To be included, postmenopausal women aged 40-65 years needed to have an intact uterus and be generally healthy, with a body mass index of less than 35 kg/m2. They also underwent an endometrial biopsy before participating. Their VMS had to occur at least seven times daily, or 50 times in a week, and be moderate to severe in intensity.
Patients with endometrial hyperplasia or melanoma, as well as women with uterine, endometrial, ovarian, or breast cancer, were excluded from the study, as were women with cardiovascular, hepatic, or renal disorders. Women with diabetes and those with thyroid disorders also were excluded.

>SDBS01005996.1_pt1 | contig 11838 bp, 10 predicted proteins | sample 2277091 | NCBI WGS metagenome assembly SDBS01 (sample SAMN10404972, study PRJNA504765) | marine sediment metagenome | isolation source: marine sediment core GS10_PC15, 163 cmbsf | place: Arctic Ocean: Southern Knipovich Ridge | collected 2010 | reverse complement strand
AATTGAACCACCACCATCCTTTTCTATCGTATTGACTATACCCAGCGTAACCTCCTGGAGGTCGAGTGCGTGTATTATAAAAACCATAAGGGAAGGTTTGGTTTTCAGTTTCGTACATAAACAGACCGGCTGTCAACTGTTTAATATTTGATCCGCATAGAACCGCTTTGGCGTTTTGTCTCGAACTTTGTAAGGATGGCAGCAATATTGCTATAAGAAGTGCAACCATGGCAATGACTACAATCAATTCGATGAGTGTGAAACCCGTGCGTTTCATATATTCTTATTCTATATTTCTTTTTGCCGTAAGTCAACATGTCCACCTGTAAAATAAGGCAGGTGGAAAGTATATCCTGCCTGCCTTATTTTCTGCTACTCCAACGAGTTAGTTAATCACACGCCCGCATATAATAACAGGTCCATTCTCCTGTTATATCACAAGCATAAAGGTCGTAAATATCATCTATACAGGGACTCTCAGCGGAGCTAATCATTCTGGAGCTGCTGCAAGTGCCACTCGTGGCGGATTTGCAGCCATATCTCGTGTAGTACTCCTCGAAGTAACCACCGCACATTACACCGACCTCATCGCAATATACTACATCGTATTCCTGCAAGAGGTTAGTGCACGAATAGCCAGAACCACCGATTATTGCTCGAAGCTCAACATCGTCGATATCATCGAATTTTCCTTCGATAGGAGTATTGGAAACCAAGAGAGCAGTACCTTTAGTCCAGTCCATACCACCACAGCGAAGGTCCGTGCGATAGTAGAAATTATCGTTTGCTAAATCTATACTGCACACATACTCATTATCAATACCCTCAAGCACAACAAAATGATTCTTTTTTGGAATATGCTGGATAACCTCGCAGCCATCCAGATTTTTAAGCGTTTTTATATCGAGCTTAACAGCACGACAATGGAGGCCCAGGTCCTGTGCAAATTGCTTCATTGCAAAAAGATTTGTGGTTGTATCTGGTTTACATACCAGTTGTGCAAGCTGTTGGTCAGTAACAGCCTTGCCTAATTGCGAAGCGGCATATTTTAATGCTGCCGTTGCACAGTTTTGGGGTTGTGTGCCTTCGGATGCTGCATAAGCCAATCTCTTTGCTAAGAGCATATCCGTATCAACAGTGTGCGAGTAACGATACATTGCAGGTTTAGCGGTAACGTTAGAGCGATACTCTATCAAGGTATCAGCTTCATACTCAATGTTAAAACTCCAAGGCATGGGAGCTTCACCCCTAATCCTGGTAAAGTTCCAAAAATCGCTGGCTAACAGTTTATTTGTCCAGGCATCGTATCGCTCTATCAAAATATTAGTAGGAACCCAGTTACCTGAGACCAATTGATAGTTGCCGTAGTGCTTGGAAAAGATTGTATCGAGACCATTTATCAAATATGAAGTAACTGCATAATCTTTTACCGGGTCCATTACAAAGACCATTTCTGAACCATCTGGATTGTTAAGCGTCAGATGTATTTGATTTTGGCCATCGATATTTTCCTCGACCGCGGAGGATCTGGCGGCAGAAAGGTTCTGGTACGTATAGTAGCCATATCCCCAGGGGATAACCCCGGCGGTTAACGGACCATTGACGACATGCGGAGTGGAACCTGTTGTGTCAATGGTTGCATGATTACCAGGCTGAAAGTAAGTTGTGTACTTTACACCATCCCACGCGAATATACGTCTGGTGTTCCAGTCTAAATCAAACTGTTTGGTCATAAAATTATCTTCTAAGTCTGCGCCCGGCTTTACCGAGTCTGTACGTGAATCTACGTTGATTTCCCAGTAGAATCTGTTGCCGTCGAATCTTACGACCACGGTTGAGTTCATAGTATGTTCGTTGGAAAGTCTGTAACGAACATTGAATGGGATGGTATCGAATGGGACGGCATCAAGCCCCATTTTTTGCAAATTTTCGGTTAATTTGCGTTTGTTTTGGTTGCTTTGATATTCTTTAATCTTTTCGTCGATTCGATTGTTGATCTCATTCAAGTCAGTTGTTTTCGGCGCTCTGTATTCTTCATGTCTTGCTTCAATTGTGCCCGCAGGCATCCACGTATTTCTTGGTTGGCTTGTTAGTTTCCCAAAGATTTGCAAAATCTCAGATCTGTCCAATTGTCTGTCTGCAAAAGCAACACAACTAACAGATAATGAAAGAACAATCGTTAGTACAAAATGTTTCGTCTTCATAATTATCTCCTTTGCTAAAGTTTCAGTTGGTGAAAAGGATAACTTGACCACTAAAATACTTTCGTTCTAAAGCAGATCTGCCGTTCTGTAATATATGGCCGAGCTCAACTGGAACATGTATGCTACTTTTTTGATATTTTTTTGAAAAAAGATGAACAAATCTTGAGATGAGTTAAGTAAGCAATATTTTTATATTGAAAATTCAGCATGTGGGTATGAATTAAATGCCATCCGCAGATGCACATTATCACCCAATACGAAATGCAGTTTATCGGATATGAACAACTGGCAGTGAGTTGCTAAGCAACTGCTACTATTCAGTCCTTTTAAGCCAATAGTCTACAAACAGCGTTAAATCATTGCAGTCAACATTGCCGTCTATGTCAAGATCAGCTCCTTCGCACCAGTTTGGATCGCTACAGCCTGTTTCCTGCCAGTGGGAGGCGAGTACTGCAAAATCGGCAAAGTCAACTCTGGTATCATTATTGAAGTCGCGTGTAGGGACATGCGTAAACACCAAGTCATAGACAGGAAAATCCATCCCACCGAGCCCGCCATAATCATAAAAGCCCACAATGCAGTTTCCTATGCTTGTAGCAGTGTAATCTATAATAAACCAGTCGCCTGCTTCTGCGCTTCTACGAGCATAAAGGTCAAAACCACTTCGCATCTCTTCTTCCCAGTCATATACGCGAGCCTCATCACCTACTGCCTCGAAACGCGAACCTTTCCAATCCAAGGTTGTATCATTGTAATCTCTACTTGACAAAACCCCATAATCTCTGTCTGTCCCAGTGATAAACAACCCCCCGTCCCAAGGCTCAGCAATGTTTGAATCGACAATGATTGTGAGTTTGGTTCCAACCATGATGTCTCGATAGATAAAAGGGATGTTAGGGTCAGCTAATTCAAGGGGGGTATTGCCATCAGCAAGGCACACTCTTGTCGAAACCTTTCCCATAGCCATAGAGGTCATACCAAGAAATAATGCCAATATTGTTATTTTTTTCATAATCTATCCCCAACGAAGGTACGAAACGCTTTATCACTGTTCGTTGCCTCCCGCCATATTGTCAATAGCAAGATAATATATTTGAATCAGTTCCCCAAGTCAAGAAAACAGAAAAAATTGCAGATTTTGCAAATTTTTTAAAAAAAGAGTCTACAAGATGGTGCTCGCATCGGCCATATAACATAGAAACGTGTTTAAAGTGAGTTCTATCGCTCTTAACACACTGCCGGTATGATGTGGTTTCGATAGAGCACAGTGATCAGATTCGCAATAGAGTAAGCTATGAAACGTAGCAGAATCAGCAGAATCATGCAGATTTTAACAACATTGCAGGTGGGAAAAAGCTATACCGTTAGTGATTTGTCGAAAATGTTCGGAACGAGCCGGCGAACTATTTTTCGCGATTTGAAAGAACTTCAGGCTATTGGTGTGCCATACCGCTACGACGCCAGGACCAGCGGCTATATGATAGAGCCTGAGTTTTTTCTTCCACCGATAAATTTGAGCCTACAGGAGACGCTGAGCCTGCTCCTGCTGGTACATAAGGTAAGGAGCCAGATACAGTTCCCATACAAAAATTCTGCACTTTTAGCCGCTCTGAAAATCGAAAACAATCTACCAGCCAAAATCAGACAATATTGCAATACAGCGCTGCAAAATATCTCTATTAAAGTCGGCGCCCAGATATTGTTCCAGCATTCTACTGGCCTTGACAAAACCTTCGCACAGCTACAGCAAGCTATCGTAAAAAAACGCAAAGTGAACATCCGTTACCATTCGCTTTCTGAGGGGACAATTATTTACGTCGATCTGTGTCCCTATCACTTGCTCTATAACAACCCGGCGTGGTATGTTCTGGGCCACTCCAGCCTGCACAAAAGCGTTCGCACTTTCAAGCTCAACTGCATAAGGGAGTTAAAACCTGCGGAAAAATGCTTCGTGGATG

Though women could have used sex hormone–containing or –modifying medications, they had to cease those medications for a variable washout period before beginning the study. The mean age of study participants was 55, and their mean BMI was 27. Two-thirds of the women were white.
“TX-001HR, if approved, would be a new oral hormone therapy option for postmenopausal women with moderate to severe vasomotor symptoms with an intact uterus,” Dr. Lobo said.
The drug, he said, could present an option in bioidentical hormones – one that has been evaluated for safety and efficacy – for women who are currently using “less regulated and unapproved compounded bioidentical hormone therapy.”
Dr. Lobo reported receiving research support from TherapeuticsMD, which funded the study.